Democratic Rep. Dennis Kucinich, who unsuccessfully ran for president in 2004, said Monday he is planning another bid because his party isn’t pushing hard enough to end the Iraq war.
In a statement, Kucinich said he plans to formally announce his candidacy on Tuesday at Cleveland’s City Hall, where he served as mayor of his hometown in the 1970s.
The liberal, anti-war Ohio congressman said he was inspired to run because he disagrees with the way some of his fellow Democrats are handling the war, including approval of a proposal to spend $160 billion more on the conflict.
"Democrats were swept into power on Nov. 7 because of widespread voter discontent with the war in Iraq," said Kucinich, 60. "Instead of heeding those concerns and responding with a strong and immediate change in policies and direction, the Democratic congressional leadership seems inclined to continue funding the perpetuation of the war."
The anti-war message was also the cornerstone of Kucinich’s 2004 bid, which drew support from some Hollywood celebrities. His previous presidential proposals also have included a national peace department and a single-payer, universal health care system.
In 2004, Kucinich posted single digits in most primary elections, including his home state of Ohio, yet stayed in the race.
He celebrated his bachelorhood on the campaign trail, telling New Hampshire audiences that he was seeking a mate. Women vied for a date with him during a contest arranged by a New Hampshire political Web site, but nothing romantic evolved from Kucinich’s breakfast date with the winner. It did earn him appearances on late-night comedy talk shows, though. He married for the third time in 2005.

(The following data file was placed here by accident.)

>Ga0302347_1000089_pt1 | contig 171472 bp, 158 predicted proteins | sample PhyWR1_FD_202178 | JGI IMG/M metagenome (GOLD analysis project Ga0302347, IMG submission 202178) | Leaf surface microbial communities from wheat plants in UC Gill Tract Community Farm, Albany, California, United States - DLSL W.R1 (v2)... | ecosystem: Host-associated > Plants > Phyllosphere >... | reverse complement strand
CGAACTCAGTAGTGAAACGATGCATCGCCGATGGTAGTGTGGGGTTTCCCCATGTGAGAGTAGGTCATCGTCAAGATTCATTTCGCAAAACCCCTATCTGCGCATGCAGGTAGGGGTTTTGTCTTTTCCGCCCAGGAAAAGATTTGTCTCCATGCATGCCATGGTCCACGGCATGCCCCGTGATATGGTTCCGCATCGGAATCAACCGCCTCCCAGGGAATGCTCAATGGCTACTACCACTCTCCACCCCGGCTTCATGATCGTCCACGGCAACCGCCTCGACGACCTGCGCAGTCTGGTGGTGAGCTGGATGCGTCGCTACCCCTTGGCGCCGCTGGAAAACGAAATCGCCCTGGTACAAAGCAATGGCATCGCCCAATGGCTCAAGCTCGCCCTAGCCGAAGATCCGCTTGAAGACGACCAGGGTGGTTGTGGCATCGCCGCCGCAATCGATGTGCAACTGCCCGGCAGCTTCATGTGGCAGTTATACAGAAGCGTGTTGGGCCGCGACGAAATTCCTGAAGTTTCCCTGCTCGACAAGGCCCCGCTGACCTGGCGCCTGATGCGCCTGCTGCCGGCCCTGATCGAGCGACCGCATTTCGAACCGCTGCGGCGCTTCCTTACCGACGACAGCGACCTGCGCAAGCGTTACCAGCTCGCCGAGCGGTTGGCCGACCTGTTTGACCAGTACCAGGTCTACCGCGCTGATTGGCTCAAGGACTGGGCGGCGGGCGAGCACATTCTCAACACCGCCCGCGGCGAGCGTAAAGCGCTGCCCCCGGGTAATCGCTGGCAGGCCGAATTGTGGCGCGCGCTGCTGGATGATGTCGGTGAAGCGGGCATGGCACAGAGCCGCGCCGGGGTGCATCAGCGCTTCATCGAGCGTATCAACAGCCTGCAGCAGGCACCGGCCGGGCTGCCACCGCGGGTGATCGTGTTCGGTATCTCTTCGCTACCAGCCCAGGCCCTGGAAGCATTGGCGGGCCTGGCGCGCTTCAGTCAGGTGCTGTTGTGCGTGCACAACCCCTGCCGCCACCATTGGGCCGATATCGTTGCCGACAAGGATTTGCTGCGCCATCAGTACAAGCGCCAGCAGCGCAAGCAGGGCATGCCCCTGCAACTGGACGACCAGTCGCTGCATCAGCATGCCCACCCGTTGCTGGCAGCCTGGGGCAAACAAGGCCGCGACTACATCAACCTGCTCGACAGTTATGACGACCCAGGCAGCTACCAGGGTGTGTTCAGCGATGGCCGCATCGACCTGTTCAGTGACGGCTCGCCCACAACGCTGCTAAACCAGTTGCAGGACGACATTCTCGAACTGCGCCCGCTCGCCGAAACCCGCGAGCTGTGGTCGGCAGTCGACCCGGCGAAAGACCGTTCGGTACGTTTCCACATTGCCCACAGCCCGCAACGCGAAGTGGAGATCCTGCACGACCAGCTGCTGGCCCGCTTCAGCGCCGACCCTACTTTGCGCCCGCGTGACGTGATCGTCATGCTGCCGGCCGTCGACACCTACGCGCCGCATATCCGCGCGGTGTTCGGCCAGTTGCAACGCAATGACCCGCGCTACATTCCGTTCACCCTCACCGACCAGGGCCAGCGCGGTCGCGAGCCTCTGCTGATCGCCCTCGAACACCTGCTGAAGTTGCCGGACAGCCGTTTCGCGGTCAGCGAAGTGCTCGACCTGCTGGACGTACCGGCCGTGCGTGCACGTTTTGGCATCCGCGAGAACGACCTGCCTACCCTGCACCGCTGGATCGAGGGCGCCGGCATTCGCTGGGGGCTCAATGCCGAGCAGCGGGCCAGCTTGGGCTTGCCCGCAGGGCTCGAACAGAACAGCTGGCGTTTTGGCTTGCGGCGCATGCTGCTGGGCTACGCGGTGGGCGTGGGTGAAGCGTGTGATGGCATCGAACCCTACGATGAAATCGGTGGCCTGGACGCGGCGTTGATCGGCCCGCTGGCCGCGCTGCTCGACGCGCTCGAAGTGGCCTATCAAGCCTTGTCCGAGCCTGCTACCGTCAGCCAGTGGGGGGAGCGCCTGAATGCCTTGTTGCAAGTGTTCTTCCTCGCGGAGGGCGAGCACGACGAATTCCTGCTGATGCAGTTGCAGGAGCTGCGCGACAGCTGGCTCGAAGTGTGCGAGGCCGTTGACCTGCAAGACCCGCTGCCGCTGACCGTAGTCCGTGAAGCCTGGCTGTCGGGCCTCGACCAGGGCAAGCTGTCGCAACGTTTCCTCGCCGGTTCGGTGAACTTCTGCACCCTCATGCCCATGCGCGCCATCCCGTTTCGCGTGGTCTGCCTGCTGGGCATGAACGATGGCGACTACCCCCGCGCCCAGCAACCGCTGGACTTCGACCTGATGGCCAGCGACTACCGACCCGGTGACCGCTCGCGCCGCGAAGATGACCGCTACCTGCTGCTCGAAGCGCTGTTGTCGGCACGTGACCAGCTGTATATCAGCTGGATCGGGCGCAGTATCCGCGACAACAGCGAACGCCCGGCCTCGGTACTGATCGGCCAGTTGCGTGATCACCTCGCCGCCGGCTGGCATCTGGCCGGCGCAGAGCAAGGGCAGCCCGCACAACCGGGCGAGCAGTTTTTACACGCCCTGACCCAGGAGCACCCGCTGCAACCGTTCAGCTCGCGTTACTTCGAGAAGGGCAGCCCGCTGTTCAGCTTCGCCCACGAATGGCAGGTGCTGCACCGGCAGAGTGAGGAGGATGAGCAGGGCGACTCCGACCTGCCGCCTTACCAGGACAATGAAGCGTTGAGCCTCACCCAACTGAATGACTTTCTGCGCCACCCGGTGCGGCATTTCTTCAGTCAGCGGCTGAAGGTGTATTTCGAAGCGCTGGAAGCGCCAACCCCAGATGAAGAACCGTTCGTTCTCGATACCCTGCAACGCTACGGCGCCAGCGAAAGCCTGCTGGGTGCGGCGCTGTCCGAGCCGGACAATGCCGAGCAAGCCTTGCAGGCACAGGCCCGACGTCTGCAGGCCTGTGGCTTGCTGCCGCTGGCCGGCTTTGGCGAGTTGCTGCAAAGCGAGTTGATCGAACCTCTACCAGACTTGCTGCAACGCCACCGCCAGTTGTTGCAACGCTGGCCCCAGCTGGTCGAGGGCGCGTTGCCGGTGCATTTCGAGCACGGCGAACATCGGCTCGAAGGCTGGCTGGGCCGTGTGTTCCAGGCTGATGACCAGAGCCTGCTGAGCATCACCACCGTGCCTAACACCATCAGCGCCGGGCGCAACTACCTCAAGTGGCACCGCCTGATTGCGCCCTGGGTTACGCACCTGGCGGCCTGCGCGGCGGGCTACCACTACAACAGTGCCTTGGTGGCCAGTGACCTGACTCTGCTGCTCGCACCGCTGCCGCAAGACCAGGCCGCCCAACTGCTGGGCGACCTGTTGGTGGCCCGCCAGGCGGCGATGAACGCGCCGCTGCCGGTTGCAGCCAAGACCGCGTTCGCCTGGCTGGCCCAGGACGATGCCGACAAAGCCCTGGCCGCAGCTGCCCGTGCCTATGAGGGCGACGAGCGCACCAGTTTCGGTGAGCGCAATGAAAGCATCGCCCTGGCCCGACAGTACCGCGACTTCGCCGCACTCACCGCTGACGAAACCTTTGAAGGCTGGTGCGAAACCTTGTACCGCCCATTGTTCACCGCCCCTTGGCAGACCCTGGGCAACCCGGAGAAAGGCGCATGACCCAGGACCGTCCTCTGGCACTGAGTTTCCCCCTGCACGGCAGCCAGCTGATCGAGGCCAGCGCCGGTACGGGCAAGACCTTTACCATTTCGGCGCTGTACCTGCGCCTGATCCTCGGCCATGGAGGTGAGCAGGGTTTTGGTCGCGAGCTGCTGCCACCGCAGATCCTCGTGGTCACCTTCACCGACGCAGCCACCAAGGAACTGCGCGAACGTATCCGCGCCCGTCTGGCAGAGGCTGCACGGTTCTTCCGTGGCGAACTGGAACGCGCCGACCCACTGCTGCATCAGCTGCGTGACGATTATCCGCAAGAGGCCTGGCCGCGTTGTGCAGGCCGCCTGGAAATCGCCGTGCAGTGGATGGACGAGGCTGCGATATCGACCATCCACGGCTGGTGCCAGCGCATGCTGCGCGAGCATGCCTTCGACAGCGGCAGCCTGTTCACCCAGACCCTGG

He won re-election to his House seat in 2006 with 66 percent of the vote. He based his campaign on job creation and criticizing rising gas prices. He also was an outspoken critic of his own party, saying Democrats have lost their soul by moving away from liberal ideals.
He was elected mayor of Cleveland at age 31, the youngest leader of a major American city. He also became the mayor of the first city since the Great Depression to go into default. Kucinich, whose confrontational style of politics earned him the nickname "Dennis the Menace," refused to sell the city’s municipal electrical system, so local banks foreclosed on the city.
The city’s failure plagued his career for years. Kucinich survived a recall by 236 votes but lost re-election by a landslide to Republican George Voinovich.
After his ouster, Kucinich couldn’t find employment in Cleveland, so he left the city. He returned to Ohio to work as a radio talk show host, TV reporter and media consultant. In the 1980s, he briefly served on the Cleveland City Council and lost or withdrew from other races.
Kucinich made a comeback in 1994, winning a seat in the state Senate. In 1996, he won an upset victory to the U.S. House over incumbent Republican Rep. Martin Hoke. At his swearing-in ceremony, Kucinich summed up his political career: "If at first you don’t succeed, try, try, try, try, try again."